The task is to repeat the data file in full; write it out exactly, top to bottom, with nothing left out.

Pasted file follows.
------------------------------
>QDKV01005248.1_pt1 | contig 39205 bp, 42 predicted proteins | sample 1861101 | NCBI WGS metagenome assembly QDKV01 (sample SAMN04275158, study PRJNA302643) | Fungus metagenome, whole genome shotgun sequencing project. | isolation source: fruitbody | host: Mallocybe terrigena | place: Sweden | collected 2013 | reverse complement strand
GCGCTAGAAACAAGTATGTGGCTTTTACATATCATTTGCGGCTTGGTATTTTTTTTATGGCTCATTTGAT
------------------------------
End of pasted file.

>QDKV01005248.1_pt1 | contig 39205 bp, 42 predicted proteins | sample 1861101 | NCBI WGS metagenome assembly QDKV01 (sample SAMN04275158, study PRJNA302643) | Fungus metagenome, whole genome shotgun sequencing project. | isolation source: fruitbody | host: Mallocybe terrigena | place: Sweden | collected 2013 | reverse complement strand
GCGCTAGAAACAAGTATGTGGCTTTTACATATCATTTGCGGCTTGGTATTTTTTTTATGGCTCATTTGAT